Fight sequences are intricately choreographed, action scenes spectacularly conceived and staged, with the level of scale often being broad and elaborate. Perhaps most impressively, Wiseman assembles it all with clarity. Quickly-paced but not frenetically edited, with clearly framed shots over shaky hand-held close-ups, the movie allows us to actually see and enjoy the action rather than confusing us with a muddled mess that borders on headache inducing.

Wiseman’s vision of the future is visual eye candy for special effects geeks, from detailed cityscapes and slums to the sleek and menacing robot police force. That we get to take it in, appreciate it, and even revel in it along the way makes this non-stop thrill-ride a very entertaining one.

It’s all anchored by a great cast that, to the actor, plays the material straight. Even when the script offers up intentionally contrived one-liners, the actors refuse to plant tongue in cheek. Their performances are still very character-rich but never overplayed with juicy genre schtick.

Ferrell makes for a compelling and complex action star, Jessica Biel (Valentine's Day) is his impressive equal in all respects, and Emmy winner Bryan Cranston (Larry Crowne) is a menacing foe (no surprise to fans of TV's Breaking Bad), even if he does nibble the scenery a bit more than the rest. Beckinsale is a formidable action star in her own right... and much more believable than any of Angelina Jolie’s numerously stiff attempts at the genre.

Stylistically, Total Recall strikes a deft balance; dark but not depressing, gritty but not grimy, and sometimes slick without sacrificing its sense of authenticity or dramatic tension. It does push the boundaries of the PG-13 rating, however, from brief nudity (a quick nod to the infamous three-breasted woman from the original) to a fair amount of language and some cringe-worthy violence.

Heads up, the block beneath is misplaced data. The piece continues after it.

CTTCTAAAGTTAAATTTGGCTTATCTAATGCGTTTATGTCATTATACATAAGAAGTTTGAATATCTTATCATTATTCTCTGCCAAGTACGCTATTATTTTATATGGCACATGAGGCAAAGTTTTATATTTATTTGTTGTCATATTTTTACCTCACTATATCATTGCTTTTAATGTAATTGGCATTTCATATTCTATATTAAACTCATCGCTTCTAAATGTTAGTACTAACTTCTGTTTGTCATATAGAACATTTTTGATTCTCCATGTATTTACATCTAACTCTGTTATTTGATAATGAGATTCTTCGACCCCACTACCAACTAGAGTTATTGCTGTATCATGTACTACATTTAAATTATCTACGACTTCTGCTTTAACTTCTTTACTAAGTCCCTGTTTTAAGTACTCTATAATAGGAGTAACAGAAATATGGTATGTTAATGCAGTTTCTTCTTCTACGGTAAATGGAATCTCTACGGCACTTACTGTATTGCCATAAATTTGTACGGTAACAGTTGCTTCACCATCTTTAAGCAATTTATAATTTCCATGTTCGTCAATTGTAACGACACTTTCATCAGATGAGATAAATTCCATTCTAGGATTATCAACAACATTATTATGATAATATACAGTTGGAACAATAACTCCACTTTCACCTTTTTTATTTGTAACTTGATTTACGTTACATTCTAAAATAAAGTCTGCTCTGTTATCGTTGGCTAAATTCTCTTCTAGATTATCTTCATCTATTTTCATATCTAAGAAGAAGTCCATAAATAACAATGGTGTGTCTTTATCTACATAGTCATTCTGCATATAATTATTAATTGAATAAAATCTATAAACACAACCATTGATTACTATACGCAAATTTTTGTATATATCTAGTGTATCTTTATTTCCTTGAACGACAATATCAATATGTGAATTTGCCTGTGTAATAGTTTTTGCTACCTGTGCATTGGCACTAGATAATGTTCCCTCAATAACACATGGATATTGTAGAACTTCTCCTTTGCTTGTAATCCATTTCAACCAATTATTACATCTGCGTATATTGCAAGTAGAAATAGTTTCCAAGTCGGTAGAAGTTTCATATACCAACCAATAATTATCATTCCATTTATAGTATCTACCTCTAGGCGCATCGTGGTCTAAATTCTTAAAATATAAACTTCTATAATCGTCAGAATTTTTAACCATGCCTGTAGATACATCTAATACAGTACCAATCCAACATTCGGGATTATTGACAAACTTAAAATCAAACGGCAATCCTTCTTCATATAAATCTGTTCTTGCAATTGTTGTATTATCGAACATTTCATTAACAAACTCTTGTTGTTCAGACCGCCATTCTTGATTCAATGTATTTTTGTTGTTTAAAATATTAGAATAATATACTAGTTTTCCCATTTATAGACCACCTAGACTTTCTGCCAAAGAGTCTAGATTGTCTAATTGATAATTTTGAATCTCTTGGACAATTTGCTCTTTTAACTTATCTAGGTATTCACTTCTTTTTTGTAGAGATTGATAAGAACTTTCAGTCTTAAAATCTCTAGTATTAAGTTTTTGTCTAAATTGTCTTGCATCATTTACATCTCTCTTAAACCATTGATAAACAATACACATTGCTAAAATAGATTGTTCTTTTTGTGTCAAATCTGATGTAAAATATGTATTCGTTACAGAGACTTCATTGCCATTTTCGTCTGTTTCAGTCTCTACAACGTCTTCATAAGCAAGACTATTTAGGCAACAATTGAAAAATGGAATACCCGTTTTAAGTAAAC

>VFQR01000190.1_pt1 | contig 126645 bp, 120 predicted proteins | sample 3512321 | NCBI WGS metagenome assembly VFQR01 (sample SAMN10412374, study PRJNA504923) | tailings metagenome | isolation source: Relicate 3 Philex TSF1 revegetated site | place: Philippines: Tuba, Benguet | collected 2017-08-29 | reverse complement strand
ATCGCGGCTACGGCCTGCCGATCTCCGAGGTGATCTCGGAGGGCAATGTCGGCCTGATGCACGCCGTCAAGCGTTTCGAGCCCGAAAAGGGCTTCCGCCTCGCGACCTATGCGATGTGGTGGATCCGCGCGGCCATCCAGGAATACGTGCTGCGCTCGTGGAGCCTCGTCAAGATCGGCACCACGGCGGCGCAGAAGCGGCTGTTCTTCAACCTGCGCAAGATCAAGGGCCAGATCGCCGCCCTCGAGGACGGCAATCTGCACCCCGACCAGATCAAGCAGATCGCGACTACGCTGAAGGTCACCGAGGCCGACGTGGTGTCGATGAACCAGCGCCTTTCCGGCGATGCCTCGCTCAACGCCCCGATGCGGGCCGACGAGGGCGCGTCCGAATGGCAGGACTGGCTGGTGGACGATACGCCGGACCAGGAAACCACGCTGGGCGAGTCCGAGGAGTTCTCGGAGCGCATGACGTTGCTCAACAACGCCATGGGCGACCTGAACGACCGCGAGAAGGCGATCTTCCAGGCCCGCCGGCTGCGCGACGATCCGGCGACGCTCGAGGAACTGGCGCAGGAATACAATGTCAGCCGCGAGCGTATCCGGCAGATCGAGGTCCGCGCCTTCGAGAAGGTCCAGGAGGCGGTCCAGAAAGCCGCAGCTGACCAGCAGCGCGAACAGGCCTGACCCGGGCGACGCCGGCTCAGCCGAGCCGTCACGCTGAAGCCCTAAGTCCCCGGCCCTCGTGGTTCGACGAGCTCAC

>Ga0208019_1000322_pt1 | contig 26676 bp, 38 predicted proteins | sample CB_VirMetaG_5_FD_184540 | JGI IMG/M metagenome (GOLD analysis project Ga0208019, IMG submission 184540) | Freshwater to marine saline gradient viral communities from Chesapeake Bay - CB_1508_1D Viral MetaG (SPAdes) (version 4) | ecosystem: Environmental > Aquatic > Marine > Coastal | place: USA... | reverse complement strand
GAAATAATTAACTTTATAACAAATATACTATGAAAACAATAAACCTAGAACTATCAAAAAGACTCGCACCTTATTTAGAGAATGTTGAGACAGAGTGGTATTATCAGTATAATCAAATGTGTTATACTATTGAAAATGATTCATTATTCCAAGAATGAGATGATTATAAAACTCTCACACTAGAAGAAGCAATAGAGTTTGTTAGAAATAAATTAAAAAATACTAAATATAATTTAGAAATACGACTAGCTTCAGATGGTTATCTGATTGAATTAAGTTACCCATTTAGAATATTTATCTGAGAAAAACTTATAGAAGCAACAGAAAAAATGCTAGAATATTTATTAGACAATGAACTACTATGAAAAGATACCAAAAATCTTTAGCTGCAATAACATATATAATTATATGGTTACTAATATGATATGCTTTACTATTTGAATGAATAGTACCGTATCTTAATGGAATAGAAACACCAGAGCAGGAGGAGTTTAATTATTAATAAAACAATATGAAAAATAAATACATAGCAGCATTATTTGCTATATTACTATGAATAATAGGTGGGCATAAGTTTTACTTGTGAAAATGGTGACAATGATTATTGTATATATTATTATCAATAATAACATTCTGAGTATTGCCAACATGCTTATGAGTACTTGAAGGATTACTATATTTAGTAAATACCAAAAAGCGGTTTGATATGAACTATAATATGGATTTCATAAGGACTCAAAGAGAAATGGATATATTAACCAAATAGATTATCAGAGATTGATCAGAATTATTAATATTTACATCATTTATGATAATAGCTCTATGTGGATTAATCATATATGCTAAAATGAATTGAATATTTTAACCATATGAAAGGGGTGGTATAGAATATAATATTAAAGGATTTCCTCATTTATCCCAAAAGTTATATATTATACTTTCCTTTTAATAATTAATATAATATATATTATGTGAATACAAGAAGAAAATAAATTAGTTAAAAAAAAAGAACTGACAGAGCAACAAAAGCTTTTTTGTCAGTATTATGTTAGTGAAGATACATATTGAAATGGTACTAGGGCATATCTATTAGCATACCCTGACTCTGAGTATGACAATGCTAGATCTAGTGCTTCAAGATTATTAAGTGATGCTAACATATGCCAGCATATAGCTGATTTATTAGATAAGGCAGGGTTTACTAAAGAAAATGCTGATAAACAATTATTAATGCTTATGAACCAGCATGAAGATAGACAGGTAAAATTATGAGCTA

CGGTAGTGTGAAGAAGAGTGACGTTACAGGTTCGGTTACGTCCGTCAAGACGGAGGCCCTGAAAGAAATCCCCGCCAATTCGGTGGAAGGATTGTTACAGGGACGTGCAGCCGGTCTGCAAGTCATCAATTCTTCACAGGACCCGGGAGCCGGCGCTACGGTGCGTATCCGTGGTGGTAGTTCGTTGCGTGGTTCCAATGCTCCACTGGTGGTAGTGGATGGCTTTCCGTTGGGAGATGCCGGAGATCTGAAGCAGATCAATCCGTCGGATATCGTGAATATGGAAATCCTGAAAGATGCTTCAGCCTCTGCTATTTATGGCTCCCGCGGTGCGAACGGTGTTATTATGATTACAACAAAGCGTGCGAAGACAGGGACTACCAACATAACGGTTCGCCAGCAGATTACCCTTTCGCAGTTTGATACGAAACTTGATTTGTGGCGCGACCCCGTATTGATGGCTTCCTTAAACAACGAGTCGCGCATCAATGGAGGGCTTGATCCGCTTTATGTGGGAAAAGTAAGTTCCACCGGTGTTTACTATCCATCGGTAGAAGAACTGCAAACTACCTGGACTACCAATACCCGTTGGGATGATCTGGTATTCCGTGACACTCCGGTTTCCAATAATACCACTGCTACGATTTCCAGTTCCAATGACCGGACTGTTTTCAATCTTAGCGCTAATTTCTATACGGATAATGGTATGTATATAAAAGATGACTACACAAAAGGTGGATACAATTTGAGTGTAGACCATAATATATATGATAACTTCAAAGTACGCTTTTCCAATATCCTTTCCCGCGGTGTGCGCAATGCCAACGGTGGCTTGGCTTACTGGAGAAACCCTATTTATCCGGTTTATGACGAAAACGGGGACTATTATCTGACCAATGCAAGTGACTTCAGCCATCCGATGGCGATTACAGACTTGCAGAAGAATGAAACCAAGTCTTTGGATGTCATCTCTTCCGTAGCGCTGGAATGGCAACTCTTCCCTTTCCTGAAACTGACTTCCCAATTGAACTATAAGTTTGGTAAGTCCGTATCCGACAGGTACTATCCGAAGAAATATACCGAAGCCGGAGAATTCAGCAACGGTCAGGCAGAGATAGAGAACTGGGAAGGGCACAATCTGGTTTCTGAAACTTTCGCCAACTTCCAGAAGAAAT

But on the plus side, this reboot is a solid and extremely well-crafted sci-fi feast that succeeds by remaining focused on its characters and story rather than being distracted by its admittedly-cool visionary world. It’s unlikely to win over people who don’t appreciate the genre, but those who’ve been hopeful since seeing the previews won’t be disappointed.


  • Drugs/Alcohol Content:  Alcohol is consumed at a bar; no intoxication.
  • Language/Profanity:  The S-word is used with regularity throughout the film.  Four uses of the A-word.  Two instances of crude slang for male genetalia.  One F-word.  Four uses of the Lord’s name in vain. 
  • Sexual Content/Nudity: Brief nudity of a three-breasted woman.  A husband and wife kiss passionately while in bed, dressed in their underwear.  Scantily clad pole dancers seen in silhouette.
  • Violence: Frequent violence throughout involving intense gunplay and brutal fistfights.  Bones are violently broken a few times (though nothing visually gory).  Three stabbings.  Innocent bystanders are mowed down by collateral gunfire in a few scenes.  Other people are shot violently and killed.  A hand is cut open to extract an implanted technology.  A head is cut open after a car crash (bloody, but not gruesome).  Two different people are shot to death in the head at point-blank range.  Two other people shot through the hands.

Publication date: August 3, 2012